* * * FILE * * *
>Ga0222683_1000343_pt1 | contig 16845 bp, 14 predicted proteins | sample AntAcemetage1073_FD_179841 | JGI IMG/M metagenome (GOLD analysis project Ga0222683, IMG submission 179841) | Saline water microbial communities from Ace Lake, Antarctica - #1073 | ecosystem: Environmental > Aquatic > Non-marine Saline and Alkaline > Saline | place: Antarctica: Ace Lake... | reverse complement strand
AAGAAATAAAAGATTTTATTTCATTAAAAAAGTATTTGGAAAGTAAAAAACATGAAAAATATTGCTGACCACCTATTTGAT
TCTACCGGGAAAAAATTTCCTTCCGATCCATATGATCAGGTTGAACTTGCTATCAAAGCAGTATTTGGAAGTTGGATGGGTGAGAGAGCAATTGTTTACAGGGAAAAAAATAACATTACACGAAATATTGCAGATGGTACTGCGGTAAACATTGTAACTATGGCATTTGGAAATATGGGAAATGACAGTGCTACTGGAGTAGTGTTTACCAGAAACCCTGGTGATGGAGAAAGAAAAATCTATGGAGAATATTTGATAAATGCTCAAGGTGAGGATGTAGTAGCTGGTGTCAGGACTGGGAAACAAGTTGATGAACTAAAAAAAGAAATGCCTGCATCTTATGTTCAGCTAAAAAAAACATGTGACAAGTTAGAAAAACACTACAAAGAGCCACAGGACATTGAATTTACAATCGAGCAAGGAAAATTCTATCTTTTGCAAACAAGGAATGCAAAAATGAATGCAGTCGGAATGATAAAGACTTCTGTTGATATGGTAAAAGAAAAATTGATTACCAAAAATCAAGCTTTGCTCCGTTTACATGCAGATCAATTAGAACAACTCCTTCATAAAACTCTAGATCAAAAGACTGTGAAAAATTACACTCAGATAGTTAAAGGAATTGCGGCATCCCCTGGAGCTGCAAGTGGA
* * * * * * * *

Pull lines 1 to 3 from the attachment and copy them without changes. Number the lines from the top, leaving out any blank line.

>Ga0222683_1000343_pt1 | contig 16845 bp, 14 predicted proteins | sample AntAcemetage1073_FD_179841 | JGI IMG/M metagenome (GOLD analysis project Ga0222683, IMG submission 179841) | Saline water microbial communities from Ace Lake, Antarctica - #1073 | ecosystem: Environmental > Aquatic > Non-marine Saline and Alkaline > Saline | place: Antarctica: Ace Lake... | reverse complement strand
AAGAAATAAAAGATTTTATTTCATTAAAAAAGTATTTGGAAAGTAAAAAACATGAAAAATATTGCTGACCACCTATTTGAT
TCTACCGGGAAAAAATTTCCTTCCGATCCATATGATCAGGTTGAACTTGCTATCAAAGCAGTATTTGGAAGTTGGATGGGTGAGAGAGCAATTGTTTACAGGGAAAAAAATAACATTACACGAAATATTGCAGATGGTACTGCGGTAAACATTGTAACTATGGCATTTGGAAATATGGGAAATGACAGTGCTACTGGAGTAGTGTTTACCAGAAACCCTGGTGATGGAGAAAGAAAAATCTATGGAGAATATTTGATAAATGCTCAAGGTGAGGATGTAGTAGCTGGTGTCAGGACTGGGAAACAAGTTGATGAACTAAAAAAAGAAATGCCTGCATCTTATGTTCAGCTAAAAAAAACATGTGACAAGTTAGAAAAACACTACAAAGAGCCACAGGACATTGAATTTACAATCGAGCAAGGAAAATTCTATCTTTTGCAAACAAGGAATGCAAAAATGAATGCAGTCGGAATGATAAAGACTTCTGTTGATATGGTAAAAGAAAAATTGATTACCAAAAATCAAGCTTTGCTCCGTTTACATGCAGATCAATTAGAACAACTCCTTCATAAAACTCTAGATCAAAAGACTGTGAAAAATTACACTCAGATAGTTAAAGGAATTGCGGCATCCCCTGGAGCTGCAAGTGGA